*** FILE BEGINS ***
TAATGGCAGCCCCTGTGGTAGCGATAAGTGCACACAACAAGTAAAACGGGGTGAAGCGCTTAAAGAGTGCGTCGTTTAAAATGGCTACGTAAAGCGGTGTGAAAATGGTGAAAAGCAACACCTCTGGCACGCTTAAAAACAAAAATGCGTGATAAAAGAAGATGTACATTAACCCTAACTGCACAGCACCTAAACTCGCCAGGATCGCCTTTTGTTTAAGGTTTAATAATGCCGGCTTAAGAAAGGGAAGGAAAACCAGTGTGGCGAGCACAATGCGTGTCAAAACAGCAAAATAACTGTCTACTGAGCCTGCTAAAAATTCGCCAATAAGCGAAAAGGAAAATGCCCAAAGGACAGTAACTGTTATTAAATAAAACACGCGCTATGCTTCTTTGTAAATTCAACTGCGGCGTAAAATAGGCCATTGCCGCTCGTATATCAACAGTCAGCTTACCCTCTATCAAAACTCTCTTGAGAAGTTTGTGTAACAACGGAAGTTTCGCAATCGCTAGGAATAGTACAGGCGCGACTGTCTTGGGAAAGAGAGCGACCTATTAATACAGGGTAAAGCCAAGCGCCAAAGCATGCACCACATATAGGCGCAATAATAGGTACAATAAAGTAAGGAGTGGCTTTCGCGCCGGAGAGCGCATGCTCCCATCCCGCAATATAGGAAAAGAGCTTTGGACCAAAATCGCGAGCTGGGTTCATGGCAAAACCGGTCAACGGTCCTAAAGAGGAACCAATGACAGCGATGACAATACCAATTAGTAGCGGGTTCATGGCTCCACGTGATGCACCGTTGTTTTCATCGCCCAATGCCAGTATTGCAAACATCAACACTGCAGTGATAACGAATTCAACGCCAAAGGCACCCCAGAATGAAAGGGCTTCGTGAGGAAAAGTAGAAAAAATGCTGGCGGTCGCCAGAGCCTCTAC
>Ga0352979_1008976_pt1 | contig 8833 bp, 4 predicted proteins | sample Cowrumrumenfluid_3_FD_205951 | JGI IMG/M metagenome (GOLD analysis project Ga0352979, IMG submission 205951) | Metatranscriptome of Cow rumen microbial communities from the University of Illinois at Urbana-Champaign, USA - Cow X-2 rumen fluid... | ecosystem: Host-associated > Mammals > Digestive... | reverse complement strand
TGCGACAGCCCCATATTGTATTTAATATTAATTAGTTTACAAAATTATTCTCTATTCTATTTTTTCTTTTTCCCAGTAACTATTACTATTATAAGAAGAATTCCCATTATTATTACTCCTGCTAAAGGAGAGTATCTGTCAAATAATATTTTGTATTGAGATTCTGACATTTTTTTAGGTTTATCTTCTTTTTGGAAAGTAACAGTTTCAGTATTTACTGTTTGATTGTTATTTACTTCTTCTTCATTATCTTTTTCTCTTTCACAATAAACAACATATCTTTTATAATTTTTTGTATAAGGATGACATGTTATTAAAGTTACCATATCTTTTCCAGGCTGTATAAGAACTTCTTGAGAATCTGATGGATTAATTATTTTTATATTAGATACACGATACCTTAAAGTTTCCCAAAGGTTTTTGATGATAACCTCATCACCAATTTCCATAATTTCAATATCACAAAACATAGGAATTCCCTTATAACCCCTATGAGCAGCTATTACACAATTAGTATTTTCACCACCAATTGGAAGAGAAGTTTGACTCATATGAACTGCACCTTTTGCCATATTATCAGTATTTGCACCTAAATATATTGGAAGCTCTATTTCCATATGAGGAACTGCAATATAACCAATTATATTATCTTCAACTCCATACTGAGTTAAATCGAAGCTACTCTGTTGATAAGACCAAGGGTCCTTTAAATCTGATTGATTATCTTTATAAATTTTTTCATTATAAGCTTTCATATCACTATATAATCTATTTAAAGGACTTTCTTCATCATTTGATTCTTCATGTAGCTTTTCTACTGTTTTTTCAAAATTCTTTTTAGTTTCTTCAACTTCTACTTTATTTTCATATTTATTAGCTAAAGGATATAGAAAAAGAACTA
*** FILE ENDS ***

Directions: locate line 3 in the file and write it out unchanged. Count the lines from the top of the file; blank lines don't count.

TGCGACAGCCCCATATTGTATTTAATATTAATTAGTTTACAAAATTATTCTCTATTCTATTTTTTCTTTTTCCCAGTAACTATTACTATTATAAGAAGAATTCCCATTATTATTACTCCTGCTAAAGGAGAGTATCTGTCAAATAATATTTTGTATTGAGATTCTGACATTTTTTTAGGTTTATCTTCTTTTTGGAAAGTAACAGTTTCAGTATTTACTGTTTGATTGTTATTTACTTCTTCTTCATTATCTTTTTCTCTTTCACAATAAACAACATATCTTTTATAATTTTTTGTATAAGGATGACATGTTATTAAAGTTACCATATCTTTTCCAGGCTGTATAAGAACTTCTTGAGAATCTGATGGATTAATTATTTTTATATTAGATACACGATACCTTAAAGTTTCCCAAAGGTTTTTGATGATAACCTCATCACCAATTTCCATAATTTCAATATCACAAAACATAGGAATTCCCTTATAACCCCTATGAGCAGCTATTACACAATTAGTATTTTCACCACCAATTGGAAGAGAAGTTTGACTCATATGAACTGCACCTTTTGCCATATTATCAGTATTTGCACCTAAATATATTGGAAGCTCTATTTCCATATGAGGAACTGCAATATAACCAATTATATTATCTTCAACTCCATACTGAGTTAAATCGAAGCTACTCTGTTGATAAGACCAAGGGTCCTTTAAATCTGATTGATTATCTTTATAAATTTTTTCATTATAAGCTTTCATATCACTATATAATCTATTTAAAGGACTTTCTTCATCATTTGATTCTTCATGTAGCTTTTCTACTGTTTTTTCAAAATTCTTTTTAGTTTCTTCAACTTCTACTTTATTTTCATATTTATTAGCTAAAGGATATAGAAAAAGAACTA